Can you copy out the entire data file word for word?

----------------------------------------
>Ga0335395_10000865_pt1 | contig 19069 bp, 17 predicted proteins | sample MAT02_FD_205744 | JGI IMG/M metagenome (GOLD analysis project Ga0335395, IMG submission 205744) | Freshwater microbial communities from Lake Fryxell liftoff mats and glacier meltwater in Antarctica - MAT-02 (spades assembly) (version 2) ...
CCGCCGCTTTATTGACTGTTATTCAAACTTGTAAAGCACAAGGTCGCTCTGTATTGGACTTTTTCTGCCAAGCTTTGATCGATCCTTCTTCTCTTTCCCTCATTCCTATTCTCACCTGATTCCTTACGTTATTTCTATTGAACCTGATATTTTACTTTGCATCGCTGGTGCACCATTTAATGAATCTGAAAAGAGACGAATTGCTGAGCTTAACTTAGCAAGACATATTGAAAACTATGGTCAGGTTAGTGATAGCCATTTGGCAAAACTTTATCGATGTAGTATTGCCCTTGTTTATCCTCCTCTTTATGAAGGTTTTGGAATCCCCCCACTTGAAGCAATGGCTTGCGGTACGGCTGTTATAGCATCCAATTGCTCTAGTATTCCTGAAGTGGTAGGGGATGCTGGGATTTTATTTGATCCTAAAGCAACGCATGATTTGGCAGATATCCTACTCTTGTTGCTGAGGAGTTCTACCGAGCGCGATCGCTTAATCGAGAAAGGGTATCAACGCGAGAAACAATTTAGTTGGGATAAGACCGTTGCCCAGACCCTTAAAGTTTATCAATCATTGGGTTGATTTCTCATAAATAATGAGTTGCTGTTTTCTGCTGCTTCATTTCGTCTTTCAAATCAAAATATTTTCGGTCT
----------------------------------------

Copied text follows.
>Ga0335395_10000865_pt1 | contig 19069 bp, 17 predicted proteins | sample MAT02_FD_205744 | JGI IMG/M metagenome (GOLD analysis project Ga0335395, IMG submission 205744) | Freshwater microbial communities from Lake Fryxell liftoff mats and glacier meltwater in Antarctica - MAT-02 (spades assembly) (version 2) ...
CCGCCGCTTTATTGACTGTTATTCAAACTTGTAAAGCACAAGGTCGCTCTGTATTGGACTTTTTCTGCCAAGCTTTGATCGATCCTTCTTCTCTTTCCCTCATTCCTATTCTCACCTGATTCCTTACGTTATTTCTATTGAACCTGATATTTTACTTTGCATCGCTGGTGCACCATTTAATGAATCTGAAAAGAGACGAATTGCTGAGCTTAACTTAGCAAGACATATTGAAAACTATGGTCAGGTTAGTGATAGCCATTTGGCAAAACTTTATCGATGTAGTATTGCCCTTGTTTATCCTCCTCTTTATGAAGGTTTTGGAATCCCCCCACTTGAAGCAATGGCTTGCGGTACGGCTGTTATAGCATCCAATTGCTCTAGTATTCCTGAAGTGGTAGGGGATGCTGGGATTTTATTTGATCCTAAAGCAACGCATGATTTGGCAGATATCCTACTCTTGTTGCTGAGGAGTTCTACCGAGCGCGATCGCTTAATCGAGAAAGGGTATCAACGCGAGAAACAATTTAGTTGGGATAAGACCGTTGCCCAGACCCTTAAAGTTTATCAATCATTGGGTTGATTTCTCATAAATAATGAGTTGCTGTTTTCTGCTGCTTCATTTCGTCTTTCAAATCAAAATATTTTCGGTCT